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- Roger Stone, a longtime adviser to President Donald Trump, this week issued a plea for help paying his legal bills resulting from the Russia investigation – he says they exceed $450,000. Many of the president’s former advisers are facing sky-high legal fees as a result of the investigation into Russia’s interference in the 2016 US election interference and whether any of his associates colluded with Moscow to tilt the race in his favor. A new talking point, meanwhile, has emerged among those opposed to the investigation: The special counsel is trying to stage a “coup d’etat” against Trump.
Roger Stone, a longtime adviser to President Donald Trump, blasted out a 1,600-word statement this week asking for help paying the nearly $460,000 in legal fees he says he has incurred since landing in the crosshairs of the federal and congressional investigations into Russia’s interference in the 2016 US election.
In the emailed statement, Stone called the special counsel Robert Mueller a “deep state vigilante” and “deep state executioner” who was “busy casting about for anything he can latch onto.”
Stone, whose contact with the Russia-linked hacker Guccifer 2.0 and the WikiLeaks founder Julian Assange before the election has come under scrutiny as part of the investigations, said it cost him $400,000 in legal fees to prepare for his testimony before the House Intelligence Committee in September.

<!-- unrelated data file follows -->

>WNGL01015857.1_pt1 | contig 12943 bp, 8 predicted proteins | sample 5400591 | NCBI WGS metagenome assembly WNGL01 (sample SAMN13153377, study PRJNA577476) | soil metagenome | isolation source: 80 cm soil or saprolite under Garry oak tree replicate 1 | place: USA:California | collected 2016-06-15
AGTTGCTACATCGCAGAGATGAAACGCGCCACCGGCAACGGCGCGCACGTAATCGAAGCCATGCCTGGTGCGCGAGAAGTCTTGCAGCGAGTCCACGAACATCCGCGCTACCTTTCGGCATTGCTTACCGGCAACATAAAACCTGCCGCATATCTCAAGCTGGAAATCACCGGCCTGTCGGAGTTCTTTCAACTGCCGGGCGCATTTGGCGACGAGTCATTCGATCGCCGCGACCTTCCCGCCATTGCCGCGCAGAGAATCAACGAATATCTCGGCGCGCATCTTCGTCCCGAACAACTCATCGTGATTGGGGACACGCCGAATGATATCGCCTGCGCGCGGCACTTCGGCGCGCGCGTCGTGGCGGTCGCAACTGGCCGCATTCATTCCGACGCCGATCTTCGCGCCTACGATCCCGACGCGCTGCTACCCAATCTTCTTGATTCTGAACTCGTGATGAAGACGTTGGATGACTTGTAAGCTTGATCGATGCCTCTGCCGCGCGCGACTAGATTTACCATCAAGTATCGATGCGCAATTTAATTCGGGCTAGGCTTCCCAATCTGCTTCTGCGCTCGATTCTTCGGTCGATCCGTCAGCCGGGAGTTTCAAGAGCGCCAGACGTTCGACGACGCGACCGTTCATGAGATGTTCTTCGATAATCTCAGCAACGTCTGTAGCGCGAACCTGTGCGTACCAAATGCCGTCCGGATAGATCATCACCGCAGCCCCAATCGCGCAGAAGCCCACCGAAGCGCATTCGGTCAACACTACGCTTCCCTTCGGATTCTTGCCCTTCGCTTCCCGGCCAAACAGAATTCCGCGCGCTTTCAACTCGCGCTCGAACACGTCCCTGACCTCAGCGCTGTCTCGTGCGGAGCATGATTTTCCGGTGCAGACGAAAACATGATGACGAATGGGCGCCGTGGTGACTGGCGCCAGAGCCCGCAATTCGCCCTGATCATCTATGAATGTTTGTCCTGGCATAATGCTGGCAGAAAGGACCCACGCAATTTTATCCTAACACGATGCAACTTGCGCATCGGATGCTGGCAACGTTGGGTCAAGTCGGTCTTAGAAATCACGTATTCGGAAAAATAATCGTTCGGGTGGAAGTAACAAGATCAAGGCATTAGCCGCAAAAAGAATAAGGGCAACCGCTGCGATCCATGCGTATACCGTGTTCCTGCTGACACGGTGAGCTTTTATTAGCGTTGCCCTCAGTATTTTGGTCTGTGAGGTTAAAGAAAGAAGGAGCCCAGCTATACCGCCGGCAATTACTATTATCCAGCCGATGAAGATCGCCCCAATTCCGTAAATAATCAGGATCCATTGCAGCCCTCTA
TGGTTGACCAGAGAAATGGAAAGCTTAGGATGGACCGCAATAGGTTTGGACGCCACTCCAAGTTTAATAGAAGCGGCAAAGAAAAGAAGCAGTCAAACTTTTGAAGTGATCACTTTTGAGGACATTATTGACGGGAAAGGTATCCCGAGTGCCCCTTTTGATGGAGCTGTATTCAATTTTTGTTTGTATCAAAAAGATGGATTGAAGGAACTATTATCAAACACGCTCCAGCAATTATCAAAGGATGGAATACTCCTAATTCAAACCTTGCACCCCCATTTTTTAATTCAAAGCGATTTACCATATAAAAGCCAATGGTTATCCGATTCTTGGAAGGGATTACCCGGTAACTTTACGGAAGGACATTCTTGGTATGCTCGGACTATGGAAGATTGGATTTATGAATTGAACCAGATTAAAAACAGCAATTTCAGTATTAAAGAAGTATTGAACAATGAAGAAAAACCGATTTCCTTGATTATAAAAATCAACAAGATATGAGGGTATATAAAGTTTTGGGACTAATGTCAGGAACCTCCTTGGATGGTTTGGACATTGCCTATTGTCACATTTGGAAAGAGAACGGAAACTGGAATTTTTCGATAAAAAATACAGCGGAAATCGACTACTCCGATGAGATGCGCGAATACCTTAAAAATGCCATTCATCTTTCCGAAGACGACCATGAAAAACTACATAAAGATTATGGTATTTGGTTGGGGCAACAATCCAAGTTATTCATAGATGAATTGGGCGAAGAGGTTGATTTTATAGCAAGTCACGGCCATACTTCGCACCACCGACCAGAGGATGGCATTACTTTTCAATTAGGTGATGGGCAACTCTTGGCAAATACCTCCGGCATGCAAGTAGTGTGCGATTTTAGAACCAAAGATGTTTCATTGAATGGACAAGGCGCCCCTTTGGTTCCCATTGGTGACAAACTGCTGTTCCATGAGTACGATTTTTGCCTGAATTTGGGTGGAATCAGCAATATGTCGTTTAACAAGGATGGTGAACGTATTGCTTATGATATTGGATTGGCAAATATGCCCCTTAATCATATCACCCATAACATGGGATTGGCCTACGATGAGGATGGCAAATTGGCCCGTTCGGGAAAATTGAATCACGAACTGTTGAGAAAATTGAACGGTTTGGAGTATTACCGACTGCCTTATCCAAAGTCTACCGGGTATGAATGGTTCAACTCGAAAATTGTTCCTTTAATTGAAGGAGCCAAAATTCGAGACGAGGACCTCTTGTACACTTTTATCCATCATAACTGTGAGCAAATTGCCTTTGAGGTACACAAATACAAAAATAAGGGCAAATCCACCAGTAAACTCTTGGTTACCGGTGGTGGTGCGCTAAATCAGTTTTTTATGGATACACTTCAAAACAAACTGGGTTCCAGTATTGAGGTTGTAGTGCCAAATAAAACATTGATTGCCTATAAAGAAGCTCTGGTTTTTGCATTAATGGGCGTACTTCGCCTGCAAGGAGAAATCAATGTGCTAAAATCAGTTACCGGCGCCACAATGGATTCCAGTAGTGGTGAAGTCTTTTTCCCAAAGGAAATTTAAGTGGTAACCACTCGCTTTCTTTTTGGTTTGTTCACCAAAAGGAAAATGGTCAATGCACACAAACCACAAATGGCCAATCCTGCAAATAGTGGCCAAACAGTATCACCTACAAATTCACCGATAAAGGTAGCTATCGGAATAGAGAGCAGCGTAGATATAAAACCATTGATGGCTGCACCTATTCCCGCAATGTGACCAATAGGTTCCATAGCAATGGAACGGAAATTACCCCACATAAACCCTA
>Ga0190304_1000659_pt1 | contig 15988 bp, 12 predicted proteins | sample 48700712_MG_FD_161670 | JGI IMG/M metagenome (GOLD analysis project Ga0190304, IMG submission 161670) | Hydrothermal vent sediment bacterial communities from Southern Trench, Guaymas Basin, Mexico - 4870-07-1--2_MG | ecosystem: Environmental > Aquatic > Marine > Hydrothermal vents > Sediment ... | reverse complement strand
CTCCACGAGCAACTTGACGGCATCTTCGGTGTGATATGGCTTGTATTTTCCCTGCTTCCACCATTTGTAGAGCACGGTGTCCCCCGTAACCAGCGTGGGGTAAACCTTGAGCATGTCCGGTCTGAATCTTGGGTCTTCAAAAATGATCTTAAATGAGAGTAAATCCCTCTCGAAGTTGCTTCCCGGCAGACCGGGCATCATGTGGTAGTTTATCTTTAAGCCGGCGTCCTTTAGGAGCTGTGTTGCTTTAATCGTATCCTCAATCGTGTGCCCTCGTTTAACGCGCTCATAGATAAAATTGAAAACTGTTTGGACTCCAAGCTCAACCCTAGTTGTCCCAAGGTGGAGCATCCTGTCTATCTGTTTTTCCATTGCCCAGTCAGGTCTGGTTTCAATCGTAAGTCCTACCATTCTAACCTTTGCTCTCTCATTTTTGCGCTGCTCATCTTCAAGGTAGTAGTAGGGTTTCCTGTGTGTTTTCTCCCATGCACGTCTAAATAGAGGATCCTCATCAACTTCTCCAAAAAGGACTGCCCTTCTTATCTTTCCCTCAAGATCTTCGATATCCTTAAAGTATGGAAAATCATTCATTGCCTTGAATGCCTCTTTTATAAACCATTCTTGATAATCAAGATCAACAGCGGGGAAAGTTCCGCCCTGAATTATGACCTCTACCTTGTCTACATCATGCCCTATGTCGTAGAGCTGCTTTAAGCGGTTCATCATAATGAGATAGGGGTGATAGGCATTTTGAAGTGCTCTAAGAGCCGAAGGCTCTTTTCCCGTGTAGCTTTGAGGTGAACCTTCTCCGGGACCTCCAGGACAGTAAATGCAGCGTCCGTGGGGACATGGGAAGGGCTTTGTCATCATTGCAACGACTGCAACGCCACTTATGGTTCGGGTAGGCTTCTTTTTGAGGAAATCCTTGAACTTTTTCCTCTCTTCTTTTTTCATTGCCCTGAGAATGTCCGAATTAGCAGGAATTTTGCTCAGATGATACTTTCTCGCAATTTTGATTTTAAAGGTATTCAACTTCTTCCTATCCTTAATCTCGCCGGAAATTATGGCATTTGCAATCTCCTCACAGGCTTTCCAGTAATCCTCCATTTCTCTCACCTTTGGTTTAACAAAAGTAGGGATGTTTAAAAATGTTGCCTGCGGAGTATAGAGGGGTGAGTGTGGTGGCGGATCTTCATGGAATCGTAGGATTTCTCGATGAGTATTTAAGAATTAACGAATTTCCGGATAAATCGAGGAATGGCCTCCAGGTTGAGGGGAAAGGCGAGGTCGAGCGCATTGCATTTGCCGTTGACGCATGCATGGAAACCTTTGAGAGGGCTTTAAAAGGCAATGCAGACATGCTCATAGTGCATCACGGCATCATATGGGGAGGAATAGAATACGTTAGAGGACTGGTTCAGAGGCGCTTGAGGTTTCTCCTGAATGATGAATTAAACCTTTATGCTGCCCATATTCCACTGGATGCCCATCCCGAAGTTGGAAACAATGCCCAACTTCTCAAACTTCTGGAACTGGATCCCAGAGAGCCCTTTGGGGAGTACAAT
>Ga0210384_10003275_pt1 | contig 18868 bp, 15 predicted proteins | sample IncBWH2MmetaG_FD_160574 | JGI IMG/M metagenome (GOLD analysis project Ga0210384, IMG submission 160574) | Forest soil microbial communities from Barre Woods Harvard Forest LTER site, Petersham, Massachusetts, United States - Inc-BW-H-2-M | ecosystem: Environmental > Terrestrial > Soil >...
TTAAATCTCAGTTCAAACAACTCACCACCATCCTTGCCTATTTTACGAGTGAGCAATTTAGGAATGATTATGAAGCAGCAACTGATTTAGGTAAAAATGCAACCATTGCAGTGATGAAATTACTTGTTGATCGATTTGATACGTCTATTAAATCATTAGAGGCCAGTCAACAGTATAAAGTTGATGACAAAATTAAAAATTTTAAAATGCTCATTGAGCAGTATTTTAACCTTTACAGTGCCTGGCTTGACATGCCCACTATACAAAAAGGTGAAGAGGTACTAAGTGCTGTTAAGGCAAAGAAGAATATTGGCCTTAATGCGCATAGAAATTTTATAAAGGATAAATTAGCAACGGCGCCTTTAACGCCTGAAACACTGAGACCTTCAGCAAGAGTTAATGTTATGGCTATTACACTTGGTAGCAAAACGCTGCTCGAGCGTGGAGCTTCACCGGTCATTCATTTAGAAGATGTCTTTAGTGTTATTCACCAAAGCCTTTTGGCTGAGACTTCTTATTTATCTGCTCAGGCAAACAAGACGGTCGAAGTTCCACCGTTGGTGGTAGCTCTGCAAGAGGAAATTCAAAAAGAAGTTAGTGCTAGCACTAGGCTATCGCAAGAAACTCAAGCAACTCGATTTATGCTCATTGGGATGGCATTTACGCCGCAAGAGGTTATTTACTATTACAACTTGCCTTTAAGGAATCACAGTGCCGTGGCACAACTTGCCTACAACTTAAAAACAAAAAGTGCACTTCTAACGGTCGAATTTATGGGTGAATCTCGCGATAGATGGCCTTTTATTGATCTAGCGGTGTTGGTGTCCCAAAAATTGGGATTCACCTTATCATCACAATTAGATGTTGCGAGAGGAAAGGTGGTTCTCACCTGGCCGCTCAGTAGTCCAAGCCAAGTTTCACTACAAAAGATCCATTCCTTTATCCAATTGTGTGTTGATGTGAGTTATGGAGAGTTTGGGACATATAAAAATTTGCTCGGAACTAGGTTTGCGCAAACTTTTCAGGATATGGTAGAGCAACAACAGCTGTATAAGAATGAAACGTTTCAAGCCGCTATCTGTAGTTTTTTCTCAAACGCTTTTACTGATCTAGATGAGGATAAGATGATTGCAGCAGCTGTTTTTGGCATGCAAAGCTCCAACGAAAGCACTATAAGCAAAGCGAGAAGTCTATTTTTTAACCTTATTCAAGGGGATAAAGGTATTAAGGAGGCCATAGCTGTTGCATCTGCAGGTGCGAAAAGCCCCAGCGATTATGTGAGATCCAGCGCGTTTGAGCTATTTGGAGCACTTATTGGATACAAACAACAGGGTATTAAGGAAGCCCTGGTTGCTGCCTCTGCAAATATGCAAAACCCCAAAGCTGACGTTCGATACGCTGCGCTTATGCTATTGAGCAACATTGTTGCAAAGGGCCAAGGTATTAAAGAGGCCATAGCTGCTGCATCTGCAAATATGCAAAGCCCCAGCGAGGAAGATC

Stone is also a “person of interest” for Senate Intelligence Committee investigators, the committee’s chairman, Sen. Richard Burr, said in September. But they have not yet sent Stone a formal invitation to testify.
“I have yet to testify before the US Senate Intelligence Committee and anticipate that the legal representation I require for that exchange will easily put my legal bills even closer to the million dollar mark,” Stone wrote. “I hope you will consider contributing anything you can to this Fund. You can do so your contribution of $25, $50, $100, $250, $500, $1000 or more would be a Godsend.”
Many of the president’s former advisers are facing sky-high legal fees as a result of the investigation, which has expanded to include whether his campaign colluded with Moscow to undermine the Democratic presidential nominee, Hillary Clinton, before the election.
Some want help from Trump’s reelection campaign
J.D. Gordon, a national security official for the Trump campaign, told Business Insider that while Trump’s reelection campaign and the Republican National Committee were “taking care” of the president and his son Donald Trump Jr., “the rest of us who aren’t billionaires must fend for ourselves.”
Federal Election Commission filings showed that the Trump campaign spent more than $1.1 million on legal fees from July to October.
“In my case, representing the campaign to speak to a group of over 50 foreign ambassadors during the RNC in Cleveland, combined with ensuring our campaign’s national security policies were reflected in the GOP platform the week prior, have led to nearly five-figure personal legal bills,” Gordon said.